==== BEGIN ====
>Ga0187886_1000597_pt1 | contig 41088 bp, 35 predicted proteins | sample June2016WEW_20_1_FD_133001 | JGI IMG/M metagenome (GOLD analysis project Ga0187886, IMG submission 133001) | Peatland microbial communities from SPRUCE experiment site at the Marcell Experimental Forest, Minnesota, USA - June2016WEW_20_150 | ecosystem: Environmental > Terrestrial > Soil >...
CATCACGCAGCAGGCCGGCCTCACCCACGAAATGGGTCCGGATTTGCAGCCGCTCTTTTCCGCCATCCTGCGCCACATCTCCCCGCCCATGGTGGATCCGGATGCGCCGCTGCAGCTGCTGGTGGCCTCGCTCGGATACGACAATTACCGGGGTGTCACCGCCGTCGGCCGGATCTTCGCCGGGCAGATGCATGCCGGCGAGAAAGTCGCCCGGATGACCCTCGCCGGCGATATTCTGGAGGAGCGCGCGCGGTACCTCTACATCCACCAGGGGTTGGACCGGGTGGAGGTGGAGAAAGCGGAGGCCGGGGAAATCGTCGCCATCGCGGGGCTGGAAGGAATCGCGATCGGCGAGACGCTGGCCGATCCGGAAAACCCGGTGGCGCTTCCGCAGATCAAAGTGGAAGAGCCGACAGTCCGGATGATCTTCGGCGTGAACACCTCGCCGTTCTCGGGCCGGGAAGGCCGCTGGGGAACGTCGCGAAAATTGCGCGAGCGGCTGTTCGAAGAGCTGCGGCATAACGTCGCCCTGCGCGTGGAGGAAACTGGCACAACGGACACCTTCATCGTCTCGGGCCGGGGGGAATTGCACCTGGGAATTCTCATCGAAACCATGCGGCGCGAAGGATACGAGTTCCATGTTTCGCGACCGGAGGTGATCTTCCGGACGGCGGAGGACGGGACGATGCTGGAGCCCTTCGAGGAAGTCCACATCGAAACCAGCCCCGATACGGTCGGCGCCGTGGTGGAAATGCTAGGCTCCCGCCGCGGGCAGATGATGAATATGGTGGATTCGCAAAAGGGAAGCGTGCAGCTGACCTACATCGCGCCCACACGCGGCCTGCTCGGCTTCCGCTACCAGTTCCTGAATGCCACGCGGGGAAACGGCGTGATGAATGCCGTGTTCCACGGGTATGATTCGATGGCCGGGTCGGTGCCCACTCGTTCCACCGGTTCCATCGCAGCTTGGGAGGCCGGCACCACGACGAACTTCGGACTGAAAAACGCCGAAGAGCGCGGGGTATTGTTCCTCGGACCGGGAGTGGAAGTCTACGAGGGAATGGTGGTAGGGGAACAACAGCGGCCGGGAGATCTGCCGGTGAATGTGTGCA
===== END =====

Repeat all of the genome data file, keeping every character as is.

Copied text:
>Ga0187886_1000597_pt1 | contig 41088 bp, 35 predicted proteins | sample June2016WEW_20_1_FD_133001 | JGI IMG/M metagenome (GOLD analysis project Ga0187886, IMG submission 133001) | Peatland microbial communities from SPRUCE experiment site at the Marcell Experimental Forest, Minnesota, USA - June2016WEW_20_150 | ecosystem: Environmental > Terrestrial > Soil >...
CATCACGCAGCAGGCCGGCCTCACCCACGAAATGGGTCCGGATTTGCAGCCGCTCTTTTCCGCCATCCTGCGCCACATCTCCCCGCCCATGGTGGATCCGGATGCGCCGCTGCAGCTGCTGGTGGCCTCGCTCGGATACGACAATTACCGGGGTGTCACCGCCGTCGGCCGGATCTTCGCCGGGCAGATGCATGCCGGCGAGAAAGTCGCCCGGATGACCCTCGCCGGCGATATTCTGGAGGAGCGCGCGCGGTACCTCTACATCCACCAGGGGTTGGACCGGGTGGAGGTGGAGAAAGCGGAGGCCGGGGAAATCGTCGCCATCGCGGGGCTGGAAGGAATCGCGATCGGCGAGACGCTGGCCGATCCGGAAAACCCGGTGGCGCTTCCGCAGATCAAAGTGGAAGAGCCGACAGTCCGGATGATCTTCGGCGTGAACACCTCGCCGTTCTCGGGCCGGGAAGGCCGCTGGGGAACGTCGCGAAAATTGCGCGAGCGGCTGTTCGAAGAGCTGCGGCATAACGTCGCCCTGCGCGTGGAGGAAACTGGCACAACGGACACCTTCATCGTCTCGGGCCGGGGGGAATTGCACCTGGGAATTCTCATCGAAACCATGCGGCGCGAAGGATACGAGTTCCATGTTTCGCGACCGGAGGTGATCTTCCGGACGGCGGAGGACGGGACGATGCTGGAGCCCTTCGAGGAAGTCCACATCGAAACCAGCCCCGATACGGTCGGCGCCGTGGTGGAAATGCTAGGCTCCCGCCGCGGGCAGATGATGAATATGGTGGATTCGCAAAAGGGAAGCGTGCAGCTGACCTACATCGCGCCCACACGCGGCCTGCTCGGCTTCCGCTACCAGTTCCTGAATGCCACGCGGGGAAACGGCGTGATGAATGCCGTGTTCCACGGGTATGATTCGATGGCCGGGTCGGTGCCCACTCGTTCCACCGGTTCCATCGCAGCTTGGGAGGCCGGCACCACGACGAACTTCGGACTGAAAAACGCCGAAGAGCGCGGGGTATTGTTCCTCGGACCGGGAGTGGAAGTCTACGAGGGAATGGTGGTAGGGGAACAACAGCGGCCGGGAGATCTGCCGGTGAATGTGTGCA